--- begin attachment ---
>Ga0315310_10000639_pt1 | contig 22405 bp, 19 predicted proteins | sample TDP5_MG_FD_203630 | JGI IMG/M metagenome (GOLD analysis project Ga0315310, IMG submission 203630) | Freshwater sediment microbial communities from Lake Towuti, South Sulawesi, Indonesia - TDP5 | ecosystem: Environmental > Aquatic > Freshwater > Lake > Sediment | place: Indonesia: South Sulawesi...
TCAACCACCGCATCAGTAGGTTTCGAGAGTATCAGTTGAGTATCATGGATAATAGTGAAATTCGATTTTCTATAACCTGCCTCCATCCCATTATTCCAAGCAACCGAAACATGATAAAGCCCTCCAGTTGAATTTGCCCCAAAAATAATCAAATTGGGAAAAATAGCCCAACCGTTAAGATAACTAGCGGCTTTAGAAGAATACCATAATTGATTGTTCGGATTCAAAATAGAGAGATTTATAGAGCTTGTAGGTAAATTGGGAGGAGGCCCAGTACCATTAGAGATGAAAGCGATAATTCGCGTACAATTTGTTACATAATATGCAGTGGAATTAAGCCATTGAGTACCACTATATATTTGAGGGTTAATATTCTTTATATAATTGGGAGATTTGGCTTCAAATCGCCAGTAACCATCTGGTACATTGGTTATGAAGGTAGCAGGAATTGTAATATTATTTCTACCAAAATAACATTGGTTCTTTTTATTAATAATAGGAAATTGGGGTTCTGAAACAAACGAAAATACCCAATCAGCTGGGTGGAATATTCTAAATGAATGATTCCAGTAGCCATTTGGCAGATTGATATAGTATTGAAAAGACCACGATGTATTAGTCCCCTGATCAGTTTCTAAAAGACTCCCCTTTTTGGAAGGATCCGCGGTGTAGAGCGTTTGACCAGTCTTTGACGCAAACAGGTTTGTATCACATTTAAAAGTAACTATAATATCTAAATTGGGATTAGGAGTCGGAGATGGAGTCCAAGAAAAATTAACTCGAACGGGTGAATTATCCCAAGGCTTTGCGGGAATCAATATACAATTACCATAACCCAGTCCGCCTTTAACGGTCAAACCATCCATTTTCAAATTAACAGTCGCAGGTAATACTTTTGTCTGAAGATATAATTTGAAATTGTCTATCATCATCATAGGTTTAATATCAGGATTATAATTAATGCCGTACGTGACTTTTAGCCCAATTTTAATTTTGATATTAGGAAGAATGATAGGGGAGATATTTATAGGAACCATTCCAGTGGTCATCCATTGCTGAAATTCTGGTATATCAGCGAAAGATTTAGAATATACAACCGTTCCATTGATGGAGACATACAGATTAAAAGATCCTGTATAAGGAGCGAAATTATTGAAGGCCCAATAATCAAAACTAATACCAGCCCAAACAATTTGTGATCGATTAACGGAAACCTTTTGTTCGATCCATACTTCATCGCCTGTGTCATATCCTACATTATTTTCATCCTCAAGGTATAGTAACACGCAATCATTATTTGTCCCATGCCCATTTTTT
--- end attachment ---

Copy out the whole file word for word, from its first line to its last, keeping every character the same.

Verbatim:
>Ga0315310_10000639_pt1 | contig 22405 bp, 19 predicted proteins | sample TDP5_MG_FD_203630 | JGI IMG/M metagenome (GOLD analysis project Ga0315310, IMG submission 203630) | Freshwater sediment microbial communities from Lake Towuti, South Sulawesi, Indonesia - TDP5 | ecosystem: Environmental > Aquatic > Freshwater > Lake > Sediment | place: Indonesia: South Sulawesi...
TCAACCACCGCATCAGTAGGTTTCGAGAGTATCAGTTGAGTATCATGGATAATAGTGAAATTCGATTTTCTATAACCTGCCTCCATCCCATTATTCCAAGCAACCGAAACATGATAAAGCCCTCCAGTTGAATTTGCCCCAAAAATAATCAAATTGGGAAAAATAGCCCAACCGTTAAGATAACTAGCGGCTTTAGAAGAATACCATAATTGATTGTTCGGATTCAAAATAGAGAGATTTATAGAGCTTGTAGGTAAATTGGGAGGAGGCCCAGTACCATTAGAGATGAAAGCGATAATTCGCGTACAATTTGTTACATAATATGCAGTGGAATTAAGCCATTGAGTACCACTATATATTTGAGGGTTAATATTCTTTATATAATTGGGAGATTTGGCTTCAAATCGCCAGTAACCATCTGGTACATTGGTTATGAAGGTAGCAGGAATTGTAATATTATTTCTACCAAAATAACATTGGTTCTTTTTATTAATAATAGGAAATTGGGGTTCTGAAACAAACGAAAATACCCAATCAGCTGGGTGGAATATTCTAAATGAATGATTCCAGTAGCCATTTGGCAGATTGATATAGTATTGAAAAGACCACGATGTATTAGTCCCCTGATCAGTTTCTAAAAGACTCCCCTTTTTGGAAGGATCCGCGGTGTAGAGCGTTTGACCAGTCTTTGACGCAAACAGGTTTGTATCACATTTAAAAGTAACTATAATATCTAAATTGGGATTAGGAGTCGGAGATGGAGTCCAAGAAAAATTAACTCGAACGGGTGAATTATCCCAAGGCTTTGCGGGAATCAATATACAATTACCATAACCCAGTCCGCCTTTAACGGTCAAACCATCCATTTTCAAATTAACAGTCGCAGGTAATACTTTTGTCTGAAGATATAATTTGAAATTGTCTATCATCATCATAGGTTTAATATCAGGATTATAATTAATGCCGTACGTGACTTTTAGCCCAATTTTAATTTTGATATTAGGAAGAATGATAGGGGAGATATTTATAGGAACCATTCCAGTGGTCATCCATTGCTGAAATTCTGGTATATCAGCGAAAGATTTAGAATATACAACCGTTCCATTGATGGAGACATACAGATTAAAAGATCCTGTATAAGGAGCGAAATTATTGAAGGCCCAATAATCAAAACTAATACCAGCCCAAACAATTTGTGATCGATTAACGGAAACCTTTTGTTCGATCCATACTTCATCGCCTGTGTCATATCCTACATTATTTTCATCCTCAAGGTATAGTAACACGCAATCATTATTTGTCCCATGCCCATTTTTT